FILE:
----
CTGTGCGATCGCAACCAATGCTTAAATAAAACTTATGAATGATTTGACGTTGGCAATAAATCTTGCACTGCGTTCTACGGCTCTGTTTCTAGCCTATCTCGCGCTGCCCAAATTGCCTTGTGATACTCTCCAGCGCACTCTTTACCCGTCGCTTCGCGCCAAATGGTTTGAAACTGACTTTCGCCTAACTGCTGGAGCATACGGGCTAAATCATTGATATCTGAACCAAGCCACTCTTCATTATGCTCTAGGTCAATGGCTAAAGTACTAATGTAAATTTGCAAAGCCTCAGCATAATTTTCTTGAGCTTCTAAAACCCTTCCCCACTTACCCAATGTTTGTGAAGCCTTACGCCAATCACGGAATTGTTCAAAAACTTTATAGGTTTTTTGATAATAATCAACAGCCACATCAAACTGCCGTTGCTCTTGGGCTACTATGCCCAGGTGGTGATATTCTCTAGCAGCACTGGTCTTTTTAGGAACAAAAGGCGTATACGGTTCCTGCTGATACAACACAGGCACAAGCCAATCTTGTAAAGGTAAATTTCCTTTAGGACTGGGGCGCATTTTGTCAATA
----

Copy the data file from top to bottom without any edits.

CTGTGCGATCGCAACCAATGCTTAAATAAAACTTATGAATGATTTGACGTTGGCAATAAATCTTGCACTGCGTTCTACGGCTCTGTTTCTAGCCTATCTCGCGCTGCCCAAATTGCCTTGTGATACTCTCCAGCGCACTCTTTACCCGTCGCTTCGCGCCAAATGGTTTGAAACTGACTTTCGCCTAACTGCTGGAGCATACGGGCTAAATCATTGATATCTGAACCAAGCCACTCTTCATTATGCTCTAGGTCAATGGCTAAAGTACTAATGTAAATTTGCAAAGCCTCAGCATAATTTTCTTGAGCTTCTAAAACCCTTCCCCACTTACCCAATGTTTGTGAAGCCTTACGCCAATCACGGAATTGTTCAAAAACTTTATAGGTTTTTTGATAATAATCAACAGCCACATCAAACTGCCGTTGCTCTTGGGCTACTATGCCCAGGTGGTGATATTCTCTAGCAGCACTGGTCTTTTTAGGAACAAAAGGCGTATACGGTTCCTGCTGATACAACACAGGCACAAGCCAATCTTGTAAAGGTAAATTTCCTTTAGGACTGGGGCGCATTTTGTCAATA